Thursday, December 21, 2017

W.E.B. Du Bois

Readings by W.E.B.Du Bois in The Critical Tradition are On Double Consciousness from The Souls of Black Folks and Criteria of Negro Art.

After the Egyptian and Indian, the Greek and Roman, the Teuton and Mongolian, the Negro is sort of a seventh son, born with a veil, and gifted with second-sight in this American world – a world which yields him no true self-consciousness, but only lets him see himself through the revelation of the other world. It is a peculiar sensation, this double consciousness, this sense of always looking at oneself through the eyes of others, of measuring one’s soul by the tape of world that looks on in amused contempt and pity. One ever feels his two-ness, - an American, a Negro; two souls, two warring ideals in one dark body, whose dogged strength alone keeps it from being torn asunder.

“If white civilization”, wrote Du Bois in The Superior Race, this vast Frankenstein monster- really served its makers; if it were their minister and not their master, god and king; if their machines gave us rest and leisure, instead of the drab uniformity of uninteresting drudgery; if their factories gave us gracious community of thought and feeling; beauty enshrined, free and joyous; if their work veiled them with tender sympathy at human distress and wide tolerance and understanding - then ,all hail White Imperial Industry. But it does not. It is a Beast! Its creators even do not understand it, cannot curb or guide it. They, themselves, are but hideous, groping higher Hands, doing their bit to oil the raging, devastating machinery which kills men to make cloth, prostitutes women and eats little children. Is this superiority?”

What has art  to do with the world? What has Beauty to do with Truth and Goodness – with the facts of the world and the right actions of men? “Nothing” the artists rush to answer. That somehow, somewhere eternal and perfect beauty sits above Truth And Right I can conceive, but here and now and in the world in which I work they are for me unseparated and inseparable.  I am but the humble disciple  of art who tells the truth and exposes evil; and seeks Beauty and for Beauty to set the world right.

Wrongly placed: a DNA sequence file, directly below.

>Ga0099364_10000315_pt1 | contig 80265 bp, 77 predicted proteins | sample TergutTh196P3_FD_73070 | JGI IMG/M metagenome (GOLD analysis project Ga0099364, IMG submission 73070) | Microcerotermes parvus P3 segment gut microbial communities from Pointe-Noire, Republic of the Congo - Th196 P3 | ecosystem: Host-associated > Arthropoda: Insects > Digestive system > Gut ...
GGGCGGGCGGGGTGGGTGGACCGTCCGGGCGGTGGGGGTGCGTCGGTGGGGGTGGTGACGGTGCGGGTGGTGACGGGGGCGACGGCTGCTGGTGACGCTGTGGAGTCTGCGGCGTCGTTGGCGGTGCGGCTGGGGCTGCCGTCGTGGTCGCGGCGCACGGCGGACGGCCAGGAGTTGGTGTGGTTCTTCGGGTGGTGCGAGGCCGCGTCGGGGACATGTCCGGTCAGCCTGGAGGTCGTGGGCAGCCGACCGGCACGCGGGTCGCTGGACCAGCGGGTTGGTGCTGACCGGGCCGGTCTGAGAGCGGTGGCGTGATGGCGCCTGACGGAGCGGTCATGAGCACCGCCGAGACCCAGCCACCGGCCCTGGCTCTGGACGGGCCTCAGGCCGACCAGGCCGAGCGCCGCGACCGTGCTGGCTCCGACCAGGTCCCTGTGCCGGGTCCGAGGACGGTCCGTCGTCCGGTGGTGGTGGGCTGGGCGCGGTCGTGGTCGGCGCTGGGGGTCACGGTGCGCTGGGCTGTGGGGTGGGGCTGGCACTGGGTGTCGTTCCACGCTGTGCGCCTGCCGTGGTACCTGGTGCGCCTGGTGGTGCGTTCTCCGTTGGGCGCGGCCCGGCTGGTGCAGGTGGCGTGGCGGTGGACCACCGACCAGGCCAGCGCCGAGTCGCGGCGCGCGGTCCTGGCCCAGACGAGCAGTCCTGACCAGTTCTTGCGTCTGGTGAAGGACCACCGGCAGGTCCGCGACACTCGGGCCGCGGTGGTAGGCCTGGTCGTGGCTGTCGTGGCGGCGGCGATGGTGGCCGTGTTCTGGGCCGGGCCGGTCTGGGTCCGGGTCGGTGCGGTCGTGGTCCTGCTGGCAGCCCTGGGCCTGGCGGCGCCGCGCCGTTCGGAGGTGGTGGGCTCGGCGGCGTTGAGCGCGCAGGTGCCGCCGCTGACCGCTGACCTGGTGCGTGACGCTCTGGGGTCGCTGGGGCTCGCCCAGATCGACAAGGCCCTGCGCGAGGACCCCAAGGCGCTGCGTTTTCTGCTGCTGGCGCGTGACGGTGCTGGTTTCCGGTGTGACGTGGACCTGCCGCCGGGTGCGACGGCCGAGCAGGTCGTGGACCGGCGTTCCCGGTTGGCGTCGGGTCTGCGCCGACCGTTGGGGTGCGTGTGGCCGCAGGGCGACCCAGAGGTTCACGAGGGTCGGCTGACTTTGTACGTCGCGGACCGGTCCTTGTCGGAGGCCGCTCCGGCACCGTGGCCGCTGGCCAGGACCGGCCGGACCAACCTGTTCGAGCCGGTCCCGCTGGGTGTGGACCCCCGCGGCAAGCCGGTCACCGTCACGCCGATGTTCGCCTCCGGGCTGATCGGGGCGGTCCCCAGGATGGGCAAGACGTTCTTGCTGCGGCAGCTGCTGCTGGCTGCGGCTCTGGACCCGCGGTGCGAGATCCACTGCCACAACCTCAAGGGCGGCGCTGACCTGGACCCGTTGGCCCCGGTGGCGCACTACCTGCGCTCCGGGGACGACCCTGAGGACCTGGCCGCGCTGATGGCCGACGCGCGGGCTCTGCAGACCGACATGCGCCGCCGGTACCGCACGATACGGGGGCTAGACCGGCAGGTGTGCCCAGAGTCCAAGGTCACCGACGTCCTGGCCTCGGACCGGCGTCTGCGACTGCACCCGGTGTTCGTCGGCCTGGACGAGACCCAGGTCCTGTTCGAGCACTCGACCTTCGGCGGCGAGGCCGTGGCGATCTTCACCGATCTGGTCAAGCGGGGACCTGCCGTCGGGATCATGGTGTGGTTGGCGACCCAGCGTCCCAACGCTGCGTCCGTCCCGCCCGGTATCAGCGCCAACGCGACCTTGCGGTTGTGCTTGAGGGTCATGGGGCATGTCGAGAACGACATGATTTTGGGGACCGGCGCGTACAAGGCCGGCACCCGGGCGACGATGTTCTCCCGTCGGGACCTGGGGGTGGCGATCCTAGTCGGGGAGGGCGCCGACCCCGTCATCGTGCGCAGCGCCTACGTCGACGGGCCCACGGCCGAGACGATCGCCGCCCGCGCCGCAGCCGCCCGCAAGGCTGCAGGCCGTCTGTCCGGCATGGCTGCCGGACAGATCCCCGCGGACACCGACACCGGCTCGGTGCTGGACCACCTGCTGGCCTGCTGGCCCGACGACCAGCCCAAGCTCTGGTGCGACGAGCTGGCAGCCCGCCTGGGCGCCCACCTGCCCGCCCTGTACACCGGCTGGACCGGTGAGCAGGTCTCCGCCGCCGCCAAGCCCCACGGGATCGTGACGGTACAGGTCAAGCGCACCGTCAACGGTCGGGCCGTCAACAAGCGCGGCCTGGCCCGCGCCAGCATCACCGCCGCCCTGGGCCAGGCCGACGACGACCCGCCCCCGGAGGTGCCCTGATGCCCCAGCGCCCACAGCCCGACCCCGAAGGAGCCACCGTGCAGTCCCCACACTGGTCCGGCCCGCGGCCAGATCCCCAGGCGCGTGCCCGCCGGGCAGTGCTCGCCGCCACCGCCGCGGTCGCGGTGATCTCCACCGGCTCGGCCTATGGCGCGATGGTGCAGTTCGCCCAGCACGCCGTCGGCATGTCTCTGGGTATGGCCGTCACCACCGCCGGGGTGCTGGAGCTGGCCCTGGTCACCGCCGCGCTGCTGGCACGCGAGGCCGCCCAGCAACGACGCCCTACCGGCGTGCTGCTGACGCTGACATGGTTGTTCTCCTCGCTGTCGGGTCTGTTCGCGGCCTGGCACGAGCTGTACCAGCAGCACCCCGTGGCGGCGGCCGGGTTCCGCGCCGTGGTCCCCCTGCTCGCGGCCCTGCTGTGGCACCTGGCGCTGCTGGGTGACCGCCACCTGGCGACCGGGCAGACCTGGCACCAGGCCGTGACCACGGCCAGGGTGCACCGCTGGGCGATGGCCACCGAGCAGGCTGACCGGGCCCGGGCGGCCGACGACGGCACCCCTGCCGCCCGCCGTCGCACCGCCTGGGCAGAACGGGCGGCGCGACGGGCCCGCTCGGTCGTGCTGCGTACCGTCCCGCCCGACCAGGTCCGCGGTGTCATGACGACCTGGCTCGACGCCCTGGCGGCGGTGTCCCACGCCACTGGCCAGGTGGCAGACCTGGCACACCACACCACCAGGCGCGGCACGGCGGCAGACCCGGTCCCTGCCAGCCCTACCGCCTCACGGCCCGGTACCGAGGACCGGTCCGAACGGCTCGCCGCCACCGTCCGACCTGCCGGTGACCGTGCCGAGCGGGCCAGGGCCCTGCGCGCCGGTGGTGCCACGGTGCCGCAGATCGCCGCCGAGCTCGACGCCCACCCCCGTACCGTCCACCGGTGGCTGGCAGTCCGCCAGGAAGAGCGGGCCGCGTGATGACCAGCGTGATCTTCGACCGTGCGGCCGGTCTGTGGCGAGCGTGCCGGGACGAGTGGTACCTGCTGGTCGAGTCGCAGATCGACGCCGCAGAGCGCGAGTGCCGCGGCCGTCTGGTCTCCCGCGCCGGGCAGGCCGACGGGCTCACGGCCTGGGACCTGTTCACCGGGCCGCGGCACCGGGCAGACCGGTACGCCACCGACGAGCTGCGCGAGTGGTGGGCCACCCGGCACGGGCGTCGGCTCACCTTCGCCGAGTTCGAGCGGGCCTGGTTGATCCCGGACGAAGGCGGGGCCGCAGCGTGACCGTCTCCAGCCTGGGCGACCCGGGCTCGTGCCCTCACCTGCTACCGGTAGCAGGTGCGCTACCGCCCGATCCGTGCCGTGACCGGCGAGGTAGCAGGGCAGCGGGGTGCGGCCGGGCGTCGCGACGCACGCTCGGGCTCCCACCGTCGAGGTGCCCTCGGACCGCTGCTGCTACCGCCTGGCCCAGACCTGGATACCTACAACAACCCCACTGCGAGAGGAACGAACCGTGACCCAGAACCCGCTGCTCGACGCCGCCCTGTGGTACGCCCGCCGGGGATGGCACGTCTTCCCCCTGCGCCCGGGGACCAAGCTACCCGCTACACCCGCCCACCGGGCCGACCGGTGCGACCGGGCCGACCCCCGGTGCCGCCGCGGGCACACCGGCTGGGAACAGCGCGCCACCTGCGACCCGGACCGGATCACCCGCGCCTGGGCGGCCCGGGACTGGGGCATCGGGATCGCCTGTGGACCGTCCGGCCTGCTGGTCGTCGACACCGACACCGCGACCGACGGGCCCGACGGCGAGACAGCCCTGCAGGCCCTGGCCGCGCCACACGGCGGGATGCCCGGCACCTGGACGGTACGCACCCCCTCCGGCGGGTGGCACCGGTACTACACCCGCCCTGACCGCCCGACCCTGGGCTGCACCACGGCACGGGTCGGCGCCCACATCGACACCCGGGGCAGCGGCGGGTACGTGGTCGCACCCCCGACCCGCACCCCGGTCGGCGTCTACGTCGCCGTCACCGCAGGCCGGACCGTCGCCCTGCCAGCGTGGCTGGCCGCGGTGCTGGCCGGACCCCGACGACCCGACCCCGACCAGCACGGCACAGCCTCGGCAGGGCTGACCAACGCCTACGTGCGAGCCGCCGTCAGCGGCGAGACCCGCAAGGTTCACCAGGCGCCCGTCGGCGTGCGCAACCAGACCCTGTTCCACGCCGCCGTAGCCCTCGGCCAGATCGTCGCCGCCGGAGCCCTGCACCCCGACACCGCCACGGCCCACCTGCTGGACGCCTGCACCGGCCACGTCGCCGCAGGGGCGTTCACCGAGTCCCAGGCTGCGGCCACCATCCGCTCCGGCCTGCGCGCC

But we- the American Negro- must not fail to realize that the Beauty of Truth and Freedom which shall some day be our heritage and the heritage of all civilized men is not yet in our hands. . . We are bound by all sorts of customs that have come down to use as second-hand soul clothes of white patrons. We are ashamed of sex and we lower our eyes when people will talk of it. Out religion holds us in superstition. Our worst side has been so shamelessly emphasized that we are denying we have or ever had a worst side.

We have, to be sure, a few recognized and successful Negro artists; but they are not all those fit to survive or even a good minority. They are but the remnants of that ability and genius among us whom the accidents of education and opportunity have raised on the tidal waves of chance. We black folks are not altogether peculiar in this. After all, in the world at large, it is only the accident, the remnant, that gets the chance to make the most of itself; but if this is true of the white world it is infinitely more true of the colored world. In all sorts of ways we are hemmed in and our new young artists have got to fight their way to freedom. Ultimately it is they would must judge themselves, build themselves up into that wide judgment, that universality of temper which is going to enable the artist to have his widest chance for freedom. We can afford the Truth. White folks cannot. When through art black folks compel recognition of their humanity then let the world discover if it will that their art is as new as it is old and old as new.

No comments:

Post a Comment